The reason we need to make sure that the minister gives us as much time as she possibly can is that it was at this committee that a lot of the questions about that bill came forward. For example, the question of how much of a draw this would be on the EI fund came about in discussion with either officials or the minister. There was also the issue of whether the rate was fair for the people in Quebec. I recall that the rate was $1.73 for everybody, and I think it was $1.37 or $1.38 in Quebec, keeping in mind that Quebec was already largely covered for maternal and parental benefits.

So this committee has done some significant work with the ministers here.

It has also just crystallized in my head right now that I think I've made my point. I'm ready to have a vote.

December 10th, 2009 / 6:55 p.m.
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Souris—Moose Mountain Saskatchewan


Ed Komarnicki ConservativeParliamentary Secretary to the Minister of Human Resources and Skills Development and to the Minister of Labour

Mr. Speaker, I certainly enjoyed listening to the comments and the intention behind the bill. I appreciate the opportunity to speak to Bill C-343, An Act to amend the Canada Labour Code and the Employment Insurance Act (family leave). It affects two pieces of legislation.

All members here certainly sympathize with those whose loved ones have been victims of violent crime. There is no question about that. It can take a long time for anyone to fully heal from that kind of tragedy.

Before discussing what may be the best way to support these victims and their families, I would like to take a moment to sum up the main components of the proposed legislation.

Bill C-343 would amend the Canada Labour Code to introduce a new type of unpaid leave, known as family leave, which would be available to federally regulated employees whose family member has experienced certain kinds of trauma. It would also amend the Employment Insurance Act to provide temporary income support for up to 52 weeks, including the two-week waiting period, to eligible individuals who take this new type of family leave. It would also use a provision of the same act to ensure that premium rates were reduced in provinces where similar income support is provided.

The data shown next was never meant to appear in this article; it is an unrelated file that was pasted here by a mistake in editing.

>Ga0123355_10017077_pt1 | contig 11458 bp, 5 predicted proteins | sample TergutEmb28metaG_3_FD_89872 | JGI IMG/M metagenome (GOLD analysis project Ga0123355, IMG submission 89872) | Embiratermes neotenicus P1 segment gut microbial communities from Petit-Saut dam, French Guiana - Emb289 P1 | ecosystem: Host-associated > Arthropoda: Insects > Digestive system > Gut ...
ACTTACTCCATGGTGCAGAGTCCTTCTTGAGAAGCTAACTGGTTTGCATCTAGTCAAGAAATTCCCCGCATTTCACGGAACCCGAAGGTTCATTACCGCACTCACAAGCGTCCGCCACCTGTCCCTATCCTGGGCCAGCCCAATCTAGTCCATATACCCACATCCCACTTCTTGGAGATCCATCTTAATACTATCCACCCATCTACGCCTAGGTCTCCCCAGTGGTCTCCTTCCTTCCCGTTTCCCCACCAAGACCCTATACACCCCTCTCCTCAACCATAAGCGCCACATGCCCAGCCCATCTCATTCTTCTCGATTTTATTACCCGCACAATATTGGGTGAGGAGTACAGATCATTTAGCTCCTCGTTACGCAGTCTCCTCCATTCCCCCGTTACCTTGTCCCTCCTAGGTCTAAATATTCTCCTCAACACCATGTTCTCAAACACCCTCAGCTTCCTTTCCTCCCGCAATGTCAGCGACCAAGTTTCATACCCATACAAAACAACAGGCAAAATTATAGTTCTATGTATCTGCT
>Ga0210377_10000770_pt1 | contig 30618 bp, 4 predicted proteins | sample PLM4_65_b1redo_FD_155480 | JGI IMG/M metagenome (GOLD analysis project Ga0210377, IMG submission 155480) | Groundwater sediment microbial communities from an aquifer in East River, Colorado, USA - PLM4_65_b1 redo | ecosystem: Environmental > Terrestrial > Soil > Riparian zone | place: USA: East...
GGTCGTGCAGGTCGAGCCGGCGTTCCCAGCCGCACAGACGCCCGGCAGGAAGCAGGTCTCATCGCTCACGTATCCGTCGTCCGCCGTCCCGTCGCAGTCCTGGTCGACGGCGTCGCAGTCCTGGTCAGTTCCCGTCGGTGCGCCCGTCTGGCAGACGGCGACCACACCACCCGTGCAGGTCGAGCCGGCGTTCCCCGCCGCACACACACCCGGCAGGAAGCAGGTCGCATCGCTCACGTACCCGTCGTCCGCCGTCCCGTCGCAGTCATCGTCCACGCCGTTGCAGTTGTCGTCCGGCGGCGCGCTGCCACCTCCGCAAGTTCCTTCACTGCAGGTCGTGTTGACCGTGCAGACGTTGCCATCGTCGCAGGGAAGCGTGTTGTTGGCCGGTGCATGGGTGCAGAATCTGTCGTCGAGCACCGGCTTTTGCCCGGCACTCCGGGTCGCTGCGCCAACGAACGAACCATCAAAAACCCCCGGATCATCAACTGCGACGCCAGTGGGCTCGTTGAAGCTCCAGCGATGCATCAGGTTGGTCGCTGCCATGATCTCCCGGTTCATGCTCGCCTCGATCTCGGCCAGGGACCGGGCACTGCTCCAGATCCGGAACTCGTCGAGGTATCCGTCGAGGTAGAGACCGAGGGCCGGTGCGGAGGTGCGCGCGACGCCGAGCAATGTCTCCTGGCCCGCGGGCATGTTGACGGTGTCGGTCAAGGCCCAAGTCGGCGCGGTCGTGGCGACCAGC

In part, the proposed bill seeks to address issues related to victims of violence through the employment insurance program. I should like to note that the employment insurance program already provides some compensation to victims of crime. Specifically, eligible individuals who are unable to work and who are undergoing treatment for the psychological effects of bereavement or violent crime would be eligible for up to 15 weeks of employment insurance sickness benefits. In this way, the employment insurance program already responds to the needs of Canadians in these difficult circumstances. In limited situations, eligible workers can also access up to six weeks of compassionate care benefits.

While the EI system plays a very important role in providing some income support during absences from work for Canadians, the government recognizes it may not address the needs of all victims in all situations. The proposed changes represent a significant shift to special benefits, and it is not clear that employment insurance is the best instrument to provide income support under these circumstances. In addition to these concerns, the proposed changes have of a number of additional implications that are matters of concern.

The proposal to create family leave does raise some questions with respect to fairness. I am not sure whether, in making policy in this area, the distinctions and restrictions in this bill will result in a fair outcome.

For example, I am not sure parents of a 17-year-old and parents of a 19-year-old are deserving of substantially different treatment by the EI system. In the painful cases this bill seeks to address, I am not sure either type of parent would agree that differential treatment is fair either. While this is a little outside the scope of the bill, I am concerned that crime is the only thing being addressed here by these changes and that other painful and tragic events that are no less shocking, unexpected and difficult to endure are not being considered. As I said, other events are not within the scope of the bill, and that is a matter of concern for sure.